WAUKESHA, Wis. – Two limited government groups are warning the Wisconsin Department of Public Instruction that it must involve the Legislature in writing the rules for the state plan for the Every Student Succeeds Act (ESSA) before it is sent to the federal government.
In a letter to State Superintendent for Public Instruction Tony Evers, the Wisconsin Institute for Law & Liberty and Wisconsin Manufacturers and Commerce warn that if DPI insists on creating the state ESSA plan first, the agency “could expose the State of Wisconsin to litigation and jeopardize hundreds of millions of dollars in federal funds for children attending Wisconsin’s schools.”
The process for creating the state ESSA plan, according to WILL and WMC, requires the creation of “a statement of scope,” establishing the rules for the plan that would have to be approved by the legislature before ESSA can be sent to the feds.
“The process you are using is not the process that is required by state law,” the letter from WILL and WMC says. “Policymaking is done by the state legislature.”
The letter adds that DPI is evading the necessary oversight from the legislature.
“That is problematic not only because it is yet another example of administrative overreach but because of the legal difficulties it creates for the people of Wisconsin in the future under ESSA,” the letter states.
ESSA is the federal replacement for the No Child Left Behind Act. Unlike No Child Left Behind, ESSA requires states to create report cards for the schools and come up with plans for dealing with failing schools, but leaves the policymaking to the states. In exchange for federal funds, states must develop a “state plan” and submit the plan to the U.S. Department of Education by Sept. 18, 2017.
At a state Assembly Committee on Education public hearing, State Rep. Ron Tusler, R-Harrison, asked DPI officials about the requirement that a statement of scope would have to be created.
Jennifer Kammerud, DPI’s Policy Initiatives adviser, said the Legislature will have to know what the plan will look like before the rules can be created.
“At a certain point, if there’s a feeling among all of us that there needs to be rules around something, then we should have that conversation,” Kammerud said, “But, no, right now there is no scope statement around this.”
DPI Senior Policy Adviser Jeff Pertl said typically there isn’t a statement of scope around state plans from state agencies.
“We certainly got the letter from WILL,” Pertl said.”We are certainly aware of that question. That has not been the practice historically.”
“Generally what happens is if an issue, to your point, is a mandatory requirement that is not currently placed in federal law, or in the state law, then there would need to be a change in law or a scope statement,” Pertl said.
CJ Szafir, WILL’s vice president of policy, disagreed. He said the rule-making process must take place before the ESSA plan is sent to the federal government.
“As we have been saying for weeks, the legislature is well within their legal and constitutional rights to force Evers to work closer with the legislature in making decisions for ESSA,” Szafir said in a statement Monday. “I’m glad that the DPI, reluctantly, agreed with us on this point.”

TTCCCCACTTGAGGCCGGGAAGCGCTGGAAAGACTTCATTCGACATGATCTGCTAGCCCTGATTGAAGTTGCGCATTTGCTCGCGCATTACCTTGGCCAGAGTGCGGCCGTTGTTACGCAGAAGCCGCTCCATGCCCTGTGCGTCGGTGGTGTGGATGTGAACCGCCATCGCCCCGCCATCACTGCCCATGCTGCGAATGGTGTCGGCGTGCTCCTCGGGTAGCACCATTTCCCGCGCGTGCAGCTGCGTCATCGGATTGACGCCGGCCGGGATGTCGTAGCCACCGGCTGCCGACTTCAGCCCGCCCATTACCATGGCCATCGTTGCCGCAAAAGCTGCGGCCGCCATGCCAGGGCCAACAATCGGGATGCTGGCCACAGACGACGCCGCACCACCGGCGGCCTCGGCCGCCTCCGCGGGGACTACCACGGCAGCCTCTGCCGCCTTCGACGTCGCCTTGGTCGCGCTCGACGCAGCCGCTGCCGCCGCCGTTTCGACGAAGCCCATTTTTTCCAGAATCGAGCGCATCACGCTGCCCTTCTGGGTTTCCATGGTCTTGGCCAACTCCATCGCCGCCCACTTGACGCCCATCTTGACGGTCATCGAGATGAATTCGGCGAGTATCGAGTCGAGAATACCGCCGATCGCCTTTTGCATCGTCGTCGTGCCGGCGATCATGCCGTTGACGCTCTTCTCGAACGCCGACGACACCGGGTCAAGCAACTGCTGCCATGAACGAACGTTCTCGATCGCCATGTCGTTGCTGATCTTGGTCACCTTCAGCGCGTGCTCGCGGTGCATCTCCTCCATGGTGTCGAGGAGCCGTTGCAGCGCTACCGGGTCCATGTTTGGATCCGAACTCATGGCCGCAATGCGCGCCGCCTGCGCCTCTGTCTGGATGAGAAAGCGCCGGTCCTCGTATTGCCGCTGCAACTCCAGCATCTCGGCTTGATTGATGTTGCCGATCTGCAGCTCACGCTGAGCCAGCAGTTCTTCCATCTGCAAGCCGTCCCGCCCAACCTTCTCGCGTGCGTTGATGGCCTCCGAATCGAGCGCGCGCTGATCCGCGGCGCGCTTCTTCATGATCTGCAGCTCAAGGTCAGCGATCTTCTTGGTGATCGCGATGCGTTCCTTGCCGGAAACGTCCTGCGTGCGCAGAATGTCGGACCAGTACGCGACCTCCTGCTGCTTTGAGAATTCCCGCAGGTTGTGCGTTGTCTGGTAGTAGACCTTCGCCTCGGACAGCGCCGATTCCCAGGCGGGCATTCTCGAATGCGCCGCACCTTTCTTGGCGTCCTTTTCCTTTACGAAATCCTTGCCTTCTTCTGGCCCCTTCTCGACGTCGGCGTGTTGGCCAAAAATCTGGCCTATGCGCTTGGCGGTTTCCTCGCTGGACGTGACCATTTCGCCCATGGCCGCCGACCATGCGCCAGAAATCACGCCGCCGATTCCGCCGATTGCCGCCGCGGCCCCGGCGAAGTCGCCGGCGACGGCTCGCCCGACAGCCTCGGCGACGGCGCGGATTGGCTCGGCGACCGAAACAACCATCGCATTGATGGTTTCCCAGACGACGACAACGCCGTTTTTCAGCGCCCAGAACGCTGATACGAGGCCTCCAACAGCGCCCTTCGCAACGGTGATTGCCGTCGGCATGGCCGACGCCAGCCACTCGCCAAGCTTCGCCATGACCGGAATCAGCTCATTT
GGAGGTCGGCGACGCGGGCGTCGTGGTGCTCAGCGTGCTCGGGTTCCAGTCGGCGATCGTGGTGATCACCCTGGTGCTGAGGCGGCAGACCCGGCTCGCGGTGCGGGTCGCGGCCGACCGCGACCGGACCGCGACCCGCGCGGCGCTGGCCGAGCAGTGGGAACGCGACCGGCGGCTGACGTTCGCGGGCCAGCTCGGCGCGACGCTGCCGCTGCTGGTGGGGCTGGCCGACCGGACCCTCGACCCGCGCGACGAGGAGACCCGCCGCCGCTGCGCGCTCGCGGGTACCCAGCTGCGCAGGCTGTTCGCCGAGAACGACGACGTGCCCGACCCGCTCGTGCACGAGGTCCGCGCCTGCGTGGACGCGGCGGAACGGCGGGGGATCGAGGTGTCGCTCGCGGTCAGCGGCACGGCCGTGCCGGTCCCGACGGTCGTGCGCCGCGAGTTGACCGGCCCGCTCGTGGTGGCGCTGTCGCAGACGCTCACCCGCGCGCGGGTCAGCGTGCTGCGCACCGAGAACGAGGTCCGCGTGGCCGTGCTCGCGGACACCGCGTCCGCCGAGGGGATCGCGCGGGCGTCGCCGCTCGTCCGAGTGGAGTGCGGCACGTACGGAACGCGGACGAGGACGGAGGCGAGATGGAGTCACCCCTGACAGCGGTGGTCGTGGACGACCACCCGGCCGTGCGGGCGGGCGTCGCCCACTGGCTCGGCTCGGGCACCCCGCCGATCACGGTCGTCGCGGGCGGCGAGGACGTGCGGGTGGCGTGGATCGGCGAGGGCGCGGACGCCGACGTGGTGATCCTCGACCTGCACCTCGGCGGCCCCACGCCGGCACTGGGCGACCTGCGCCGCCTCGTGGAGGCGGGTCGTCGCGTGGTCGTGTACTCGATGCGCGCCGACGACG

“But, as our letter with WMC indicated, DPI will have to go through the rule-making process in making decisions pertaining to ESSA,” Szafir said. “This will require legislative review of parts of the state plan. So, one way or another, the state legislature will have their say.”
“This issue is too important to play political games,” Szafir added.
When contacted for a comment on the rule-making controversy, Assembly Education Committee Chairman Jeremy Thiesfeldt‘s office said the lawmaker is consulting with the Wisconsin Legislative Council on the issue. “We are waiting on their thoughts before proceeding with any other opinions,” Thiesfeldt’s office said in an email.
Earlier in the hearing, Kammerud told legislators that DPI is ready to start writing the state’s ESSA plan.
“And we are looking and hoping and asking the chairman if we can come back every time you meet,” Kammerud said, “so that we can work with you and update you and stay involved with you in this process.”
Kammerud said that built into the process is a review period for the public, the governor and the Legislature.
“We put the legislative piece on there as a placeholder,” Kammerud said. “But I want you to know that we see that as a continual piece, not just a point-in-time piece.”
Later in her testimony before the committee, Kammerud said she hoped that DPI would have a state plan for ESSA in May, as the Legislature works through the 2017-19 budget process.
“And then, being able to make changes, working with you through all of May, June, July to make changes based on our interactions and evolving process is critical,” she said.
In order to give the governor 30 days to review the plan, Kammerud said it would have to be submitted to him by August. Afterward, DPI would make additional changes before submitting the plan to the U.S. Department of Education.
State Rep. Adam Neylon serves on the ESSA Stakeholders Council, a group of more than 30 members from different education interest groups and legislators advising DPI on the implementation of ESSA in Wisconsin. Neylon said he does not believe DPI has been working closely enough with the Legislature on ESSA.
“I am not satisfied at this point with how much the Legislature has been a part of the process,” Neylon told Wisconsin Watchdog Tuesday. “At the same time, I think that DPI has taken steps to expand engagement with the Legislature.”
Pointing to the three months the Legislature will have to review the plan before it is submitted to the governor, Neylon said he’s optimistic lawmakers would have time to work on changes.
“But I don’t think we should wait, sit back on our heels until the plan is developed and review it,” Neylon said. “I think we need to be actively engaged.”